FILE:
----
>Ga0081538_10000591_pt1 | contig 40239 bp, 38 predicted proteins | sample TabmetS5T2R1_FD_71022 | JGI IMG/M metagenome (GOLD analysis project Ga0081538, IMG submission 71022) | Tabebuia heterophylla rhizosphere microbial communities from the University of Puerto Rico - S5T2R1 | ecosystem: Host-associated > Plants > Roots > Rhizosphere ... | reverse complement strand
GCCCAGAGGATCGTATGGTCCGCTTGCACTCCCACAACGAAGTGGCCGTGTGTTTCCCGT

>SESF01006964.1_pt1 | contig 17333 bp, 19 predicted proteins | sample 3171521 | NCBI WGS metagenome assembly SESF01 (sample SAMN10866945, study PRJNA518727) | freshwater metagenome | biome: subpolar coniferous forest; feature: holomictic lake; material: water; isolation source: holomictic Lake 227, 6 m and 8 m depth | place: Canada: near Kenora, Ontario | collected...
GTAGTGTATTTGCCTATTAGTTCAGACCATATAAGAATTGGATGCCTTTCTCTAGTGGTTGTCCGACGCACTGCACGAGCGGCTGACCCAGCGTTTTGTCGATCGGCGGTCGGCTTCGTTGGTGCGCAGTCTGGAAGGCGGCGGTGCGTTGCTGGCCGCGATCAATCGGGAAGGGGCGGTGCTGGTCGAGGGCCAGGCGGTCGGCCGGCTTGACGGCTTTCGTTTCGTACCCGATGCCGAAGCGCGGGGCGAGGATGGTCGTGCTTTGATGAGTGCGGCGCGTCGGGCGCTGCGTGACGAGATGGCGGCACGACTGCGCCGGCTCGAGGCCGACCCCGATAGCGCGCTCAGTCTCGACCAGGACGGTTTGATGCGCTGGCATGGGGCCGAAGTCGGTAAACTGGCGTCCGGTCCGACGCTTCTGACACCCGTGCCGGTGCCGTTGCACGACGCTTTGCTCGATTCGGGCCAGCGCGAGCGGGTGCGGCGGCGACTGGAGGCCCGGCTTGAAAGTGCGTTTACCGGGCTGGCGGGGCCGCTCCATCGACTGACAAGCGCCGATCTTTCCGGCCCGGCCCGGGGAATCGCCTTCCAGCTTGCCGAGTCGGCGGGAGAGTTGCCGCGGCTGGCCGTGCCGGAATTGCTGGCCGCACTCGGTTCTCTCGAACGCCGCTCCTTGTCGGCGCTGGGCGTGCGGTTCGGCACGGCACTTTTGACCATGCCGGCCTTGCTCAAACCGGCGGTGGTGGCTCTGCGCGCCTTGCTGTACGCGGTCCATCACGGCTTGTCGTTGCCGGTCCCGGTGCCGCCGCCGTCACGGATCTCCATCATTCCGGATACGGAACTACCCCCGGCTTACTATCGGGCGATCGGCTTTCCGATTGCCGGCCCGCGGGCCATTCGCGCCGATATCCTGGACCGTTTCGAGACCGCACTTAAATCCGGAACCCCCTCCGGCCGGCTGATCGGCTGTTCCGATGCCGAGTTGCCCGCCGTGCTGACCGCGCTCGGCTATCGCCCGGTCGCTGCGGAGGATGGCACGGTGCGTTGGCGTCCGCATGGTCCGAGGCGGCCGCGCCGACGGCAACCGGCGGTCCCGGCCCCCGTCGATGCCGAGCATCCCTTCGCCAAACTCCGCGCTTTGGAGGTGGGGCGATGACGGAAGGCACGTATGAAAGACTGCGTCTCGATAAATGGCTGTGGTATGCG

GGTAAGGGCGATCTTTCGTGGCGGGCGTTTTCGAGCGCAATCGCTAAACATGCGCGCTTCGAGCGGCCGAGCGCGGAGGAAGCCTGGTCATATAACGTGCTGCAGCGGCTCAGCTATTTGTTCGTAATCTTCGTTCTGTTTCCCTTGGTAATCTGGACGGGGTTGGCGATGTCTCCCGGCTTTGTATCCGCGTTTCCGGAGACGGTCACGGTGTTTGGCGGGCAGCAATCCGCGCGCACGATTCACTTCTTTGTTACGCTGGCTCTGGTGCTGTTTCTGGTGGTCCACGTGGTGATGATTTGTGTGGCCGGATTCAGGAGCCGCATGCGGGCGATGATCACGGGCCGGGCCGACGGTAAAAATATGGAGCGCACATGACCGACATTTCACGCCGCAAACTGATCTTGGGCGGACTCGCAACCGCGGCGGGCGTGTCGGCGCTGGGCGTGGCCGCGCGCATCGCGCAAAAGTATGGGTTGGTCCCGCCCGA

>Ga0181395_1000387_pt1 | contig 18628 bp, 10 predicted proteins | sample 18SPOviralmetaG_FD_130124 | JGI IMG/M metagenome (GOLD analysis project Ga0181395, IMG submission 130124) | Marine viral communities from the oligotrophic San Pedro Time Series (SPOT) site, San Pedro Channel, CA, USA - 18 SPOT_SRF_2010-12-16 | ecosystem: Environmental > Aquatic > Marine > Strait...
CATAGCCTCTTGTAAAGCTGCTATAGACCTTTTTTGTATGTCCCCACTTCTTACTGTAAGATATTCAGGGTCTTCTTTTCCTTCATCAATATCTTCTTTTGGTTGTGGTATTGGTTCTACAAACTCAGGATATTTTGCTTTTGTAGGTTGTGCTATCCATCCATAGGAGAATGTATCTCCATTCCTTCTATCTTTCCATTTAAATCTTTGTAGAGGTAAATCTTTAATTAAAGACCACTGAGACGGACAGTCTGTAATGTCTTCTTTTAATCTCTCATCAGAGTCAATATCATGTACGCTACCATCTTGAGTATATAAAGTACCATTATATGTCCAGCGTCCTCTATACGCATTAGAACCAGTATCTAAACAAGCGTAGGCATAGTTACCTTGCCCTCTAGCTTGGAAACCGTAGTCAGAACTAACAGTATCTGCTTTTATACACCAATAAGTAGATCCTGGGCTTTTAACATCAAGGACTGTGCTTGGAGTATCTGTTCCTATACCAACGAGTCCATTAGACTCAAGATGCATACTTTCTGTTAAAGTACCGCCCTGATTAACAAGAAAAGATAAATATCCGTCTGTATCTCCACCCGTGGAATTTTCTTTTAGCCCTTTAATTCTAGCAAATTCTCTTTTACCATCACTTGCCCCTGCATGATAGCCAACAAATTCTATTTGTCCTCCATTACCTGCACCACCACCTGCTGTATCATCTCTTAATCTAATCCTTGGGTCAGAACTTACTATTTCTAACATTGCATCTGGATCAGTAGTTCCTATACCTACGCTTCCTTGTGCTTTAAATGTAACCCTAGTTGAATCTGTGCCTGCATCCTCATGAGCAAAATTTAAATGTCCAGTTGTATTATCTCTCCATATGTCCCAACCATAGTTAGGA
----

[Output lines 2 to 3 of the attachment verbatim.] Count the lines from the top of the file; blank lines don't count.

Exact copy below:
GCCCAGAGGATCGTATGGTCCGCTTGCACTCCCACAACGAAGTGGCCGTGTGTTTCCCGT

>SESF01006964.1_pt1 | contig 17333 bp, 19 predicted proteins | sample 3171521 | NCBI WGS metagenome assembly SESF01 (sample SAMN10866945, study PRJNA518727) | freshwater metagenome | biome: subpolar coniferous forest; feature: holomictic lake; material: water; isolation source: holomictic Lake 227, 6 m and 8 m depth | place: Canada: near Kenora, Ontario | collected...